GOP senators reject combining health, tax reform in 2018
© Greg Nash

With the latest effort to overhaul ObamaCare looking dead just days before the Sept. 30 deadline, Senate Republicans are putting the kibosh on suggestions that the effort be combined with tax reform in 2018.

“Heavens no. We’re not going to do that,” said Sen. Orrin HatchOrrin Grant HatchGinsburg attends Medal of Freedom ceremony amid recovery from fall Utah New Members 2019 Congress braces for high-drama lame duck MORE (R-Utah), chairman of the Senate Tax Committee. “It would just screw up the whole thing.”

Republicans were relying on a budget process called reconciliation to avert a Democratic filibuster on health care. The health-care specific instructions passed in the 2017 budget expire on Saturday, and Republicans plan on using the 2018 instructions to pass tax reform.

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Some, such as Sen. Rand PaulRandal (Rand) Howard PaulOvernight Defense — Presented by Raytheon — Lawmakers struggle with how to punish Saudi Arabia | Trump regrets not visiting Arlington for Veterans Day | North Korea deports detained American Hillicon Valley: Facebook reeling after NYT report | Dems want DOJ probe | HQ2 brings new scrutiny on Amazon | Judge upholds Russian troll farm indictments | Cyber moonshot panel unveils recommendations Overnight Defense — Presented by Raytheon — Border deployment 'peaked' at 5,800 troops | Trump sanctions 17 Saudis over Khashoggi killing | Senators offer bill to press Trump on Saudis | Paul effort to block Bahrain arms sale fails MORE (R-Ky.), have suggested broadening the 2018 reconciliation instructions to pave the way for both health care and taxes, a process that could imperil both causes, as they would have to be passed together.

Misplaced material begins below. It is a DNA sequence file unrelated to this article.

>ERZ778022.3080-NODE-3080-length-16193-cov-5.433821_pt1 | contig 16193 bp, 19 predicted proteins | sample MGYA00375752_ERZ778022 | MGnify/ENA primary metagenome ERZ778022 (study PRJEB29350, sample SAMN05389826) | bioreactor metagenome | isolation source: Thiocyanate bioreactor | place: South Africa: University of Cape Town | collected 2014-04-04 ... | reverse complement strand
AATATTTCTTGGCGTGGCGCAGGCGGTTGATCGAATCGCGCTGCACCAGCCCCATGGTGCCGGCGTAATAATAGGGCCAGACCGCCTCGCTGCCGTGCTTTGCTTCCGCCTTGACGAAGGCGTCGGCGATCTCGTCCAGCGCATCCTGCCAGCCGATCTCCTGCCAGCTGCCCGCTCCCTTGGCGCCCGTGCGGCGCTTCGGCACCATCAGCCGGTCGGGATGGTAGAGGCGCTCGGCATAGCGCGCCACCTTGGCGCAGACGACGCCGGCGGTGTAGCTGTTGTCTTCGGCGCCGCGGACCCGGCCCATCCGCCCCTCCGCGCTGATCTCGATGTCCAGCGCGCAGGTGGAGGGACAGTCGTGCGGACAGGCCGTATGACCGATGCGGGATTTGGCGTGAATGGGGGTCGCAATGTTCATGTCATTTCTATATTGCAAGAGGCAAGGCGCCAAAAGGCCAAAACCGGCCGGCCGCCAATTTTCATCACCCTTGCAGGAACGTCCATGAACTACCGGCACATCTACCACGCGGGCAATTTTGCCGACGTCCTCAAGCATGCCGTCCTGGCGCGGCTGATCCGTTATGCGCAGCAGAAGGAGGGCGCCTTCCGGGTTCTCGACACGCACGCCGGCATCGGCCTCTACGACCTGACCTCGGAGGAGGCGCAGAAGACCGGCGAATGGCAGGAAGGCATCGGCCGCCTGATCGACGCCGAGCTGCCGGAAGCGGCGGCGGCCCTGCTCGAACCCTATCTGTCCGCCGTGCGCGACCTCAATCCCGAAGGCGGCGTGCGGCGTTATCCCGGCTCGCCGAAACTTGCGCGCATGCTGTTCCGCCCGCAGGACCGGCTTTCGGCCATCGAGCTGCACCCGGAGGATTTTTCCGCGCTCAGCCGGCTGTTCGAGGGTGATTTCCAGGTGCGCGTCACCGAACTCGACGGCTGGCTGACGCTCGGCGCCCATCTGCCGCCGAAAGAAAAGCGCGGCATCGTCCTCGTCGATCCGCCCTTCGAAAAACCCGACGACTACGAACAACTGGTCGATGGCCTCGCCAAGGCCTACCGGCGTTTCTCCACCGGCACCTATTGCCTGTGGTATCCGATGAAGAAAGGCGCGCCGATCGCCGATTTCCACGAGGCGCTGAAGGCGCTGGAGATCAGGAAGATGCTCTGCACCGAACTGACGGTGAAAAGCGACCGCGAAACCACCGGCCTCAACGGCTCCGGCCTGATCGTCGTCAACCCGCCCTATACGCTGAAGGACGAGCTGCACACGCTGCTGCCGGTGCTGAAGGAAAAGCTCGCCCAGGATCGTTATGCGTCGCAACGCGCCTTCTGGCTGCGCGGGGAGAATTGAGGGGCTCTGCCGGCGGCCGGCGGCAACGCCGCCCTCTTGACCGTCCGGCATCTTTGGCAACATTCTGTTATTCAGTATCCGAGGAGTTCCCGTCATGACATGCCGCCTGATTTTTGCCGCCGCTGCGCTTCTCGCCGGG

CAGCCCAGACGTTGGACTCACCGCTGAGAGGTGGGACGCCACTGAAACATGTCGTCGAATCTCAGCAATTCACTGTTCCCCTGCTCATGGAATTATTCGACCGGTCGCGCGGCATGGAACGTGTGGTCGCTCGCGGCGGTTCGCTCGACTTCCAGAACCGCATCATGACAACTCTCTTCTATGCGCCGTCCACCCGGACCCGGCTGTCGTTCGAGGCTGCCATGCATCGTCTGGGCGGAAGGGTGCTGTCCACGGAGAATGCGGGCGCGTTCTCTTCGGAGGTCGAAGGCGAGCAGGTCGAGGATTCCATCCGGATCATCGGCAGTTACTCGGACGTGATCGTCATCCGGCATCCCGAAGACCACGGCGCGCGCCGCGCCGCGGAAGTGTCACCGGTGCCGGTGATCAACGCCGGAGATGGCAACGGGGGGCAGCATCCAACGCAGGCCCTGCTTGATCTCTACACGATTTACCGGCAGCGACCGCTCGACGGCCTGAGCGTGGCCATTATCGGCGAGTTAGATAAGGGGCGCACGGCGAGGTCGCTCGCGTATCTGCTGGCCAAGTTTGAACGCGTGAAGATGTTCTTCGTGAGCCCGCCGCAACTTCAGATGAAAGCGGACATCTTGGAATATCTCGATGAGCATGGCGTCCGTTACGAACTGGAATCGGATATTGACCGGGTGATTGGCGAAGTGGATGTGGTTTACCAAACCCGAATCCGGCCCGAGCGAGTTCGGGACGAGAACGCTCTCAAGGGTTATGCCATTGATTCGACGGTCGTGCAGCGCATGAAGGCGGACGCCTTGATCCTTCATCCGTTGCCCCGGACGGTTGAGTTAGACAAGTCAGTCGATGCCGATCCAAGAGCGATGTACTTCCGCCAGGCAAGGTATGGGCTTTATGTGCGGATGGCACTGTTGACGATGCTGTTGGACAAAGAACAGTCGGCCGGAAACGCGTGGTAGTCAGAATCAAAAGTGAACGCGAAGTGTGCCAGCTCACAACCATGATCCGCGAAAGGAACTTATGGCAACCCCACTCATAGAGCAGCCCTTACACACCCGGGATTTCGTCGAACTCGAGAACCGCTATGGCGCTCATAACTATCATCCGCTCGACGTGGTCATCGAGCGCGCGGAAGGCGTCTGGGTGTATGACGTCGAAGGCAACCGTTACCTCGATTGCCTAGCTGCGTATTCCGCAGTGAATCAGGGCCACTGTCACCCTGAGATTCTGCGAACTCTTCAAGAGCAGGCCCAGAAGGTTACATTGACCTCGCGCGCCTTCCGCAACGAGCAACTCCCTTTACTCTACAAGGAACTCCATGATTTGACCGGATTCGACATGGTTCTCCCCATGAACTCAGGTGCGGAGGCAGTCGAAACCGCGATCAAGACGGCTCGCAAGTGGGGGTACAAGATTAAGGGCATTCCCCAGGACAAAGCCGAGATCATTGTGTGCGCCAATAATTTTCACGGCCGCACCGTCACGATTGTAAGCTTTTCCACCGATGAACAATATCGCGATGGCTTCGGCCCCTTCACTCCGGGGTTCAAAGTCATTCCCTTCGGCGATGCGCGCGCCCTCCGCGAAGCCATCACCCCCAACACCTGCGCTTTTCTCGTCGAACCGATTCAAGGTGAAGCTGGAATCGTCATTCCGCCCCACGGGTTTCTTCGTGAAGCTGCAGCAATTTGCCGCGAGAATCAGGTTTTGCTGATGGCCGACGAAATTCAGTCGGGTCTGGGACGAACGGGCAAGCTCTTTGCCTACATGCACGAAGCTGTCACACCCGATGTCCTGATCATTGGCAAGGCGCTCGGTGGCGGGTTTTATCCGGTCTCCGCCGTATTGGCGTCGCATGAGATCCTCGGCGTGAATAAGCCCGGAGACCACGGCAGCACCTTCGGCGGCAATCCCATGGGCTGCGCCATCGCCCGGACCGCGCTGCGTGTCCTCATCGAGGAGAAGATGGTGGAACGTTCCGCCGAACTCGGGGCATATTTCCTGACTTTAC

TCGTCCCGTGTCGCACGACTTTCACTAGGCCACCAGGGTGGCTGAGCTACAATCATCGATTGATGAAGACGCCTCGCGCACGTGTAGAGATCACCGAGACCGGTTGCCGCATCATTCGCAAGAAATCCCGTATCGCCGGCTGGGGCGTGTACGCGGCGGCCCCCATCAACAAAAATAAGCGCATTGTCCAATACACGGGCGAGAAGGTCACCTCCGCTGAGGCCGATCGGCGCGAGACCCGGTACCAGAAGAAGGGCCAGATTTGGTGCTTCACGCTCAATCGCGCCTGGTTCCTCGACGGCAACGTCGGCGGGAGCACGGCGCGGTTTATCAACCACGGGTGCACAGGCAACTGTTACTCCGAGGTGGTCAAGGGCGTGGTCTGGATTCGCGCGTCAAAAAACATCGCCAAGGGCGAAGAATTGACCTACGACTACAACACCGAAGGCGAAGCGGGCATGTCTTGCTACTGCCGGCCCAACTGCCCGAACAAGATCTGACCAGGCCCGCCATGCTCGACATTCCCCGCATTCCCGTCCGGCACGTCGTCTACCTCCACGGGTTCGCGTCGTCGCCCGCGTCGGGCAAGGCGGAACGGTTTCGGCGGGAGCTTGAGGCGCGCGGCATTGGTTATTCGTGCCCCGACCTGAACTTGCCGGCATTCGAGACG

“There’s no reason why you couldn’t do more than one thing in a budget resolution, [why] you couldn’t [do] taxes and health care at the same time,” Paul said at a Monday press conference.

But the suggestion didn’t go over well with his colleagues, including Sen. John KennedyJohn Neely KennedyMORE (R-La.).

“Look, we need to go do tax reform. We failed twice on health care, I’m disappointed, but we can come back to health care,” said Kennedy, a member of the Budget Committee.

When presented with the prospect of combining the two issues, committee member Sen. Bob CorkerRobert (Bob) Phillips CorkerCIA concludes Saudi crown prince ordered Khashoggi murder: report  McConnell, Flake clash over protecting Mueller probe Overnight Defense — Presented by Raytheon — Border deployment 'peaked' at 5,800 troops | Trump sanctions 17 Saudis over Khashoggi killing | Senators offer bill to press Trump on Saudis | Paul effort to block Bahrain arms sale fails MORE (R-Tenn.) offered a skeptical “Yeesh,” though he wouldn’t discount the possibility completely.

“It’s been pretty difficult to do each individually, but look, I’m open to doing it in ways that might make us successful,” he said.

Sen. Pat ToomeyPatrick (Pat) Joseph ToomeyOvernight Defense: Pick for South Korean envoy splits with Trump on nuclear threat | McCain blasts move to suspend Korean military exercises | White House defends Trump salute of North Korean general WH backpedals on Trump's 'due process' remark on guns Top GOP candidate drops out of Ohio Senate race MORE (R-Pa.) agreed. “That would be a very heavy lift,” he said.

—Naomi Jagoda contributed.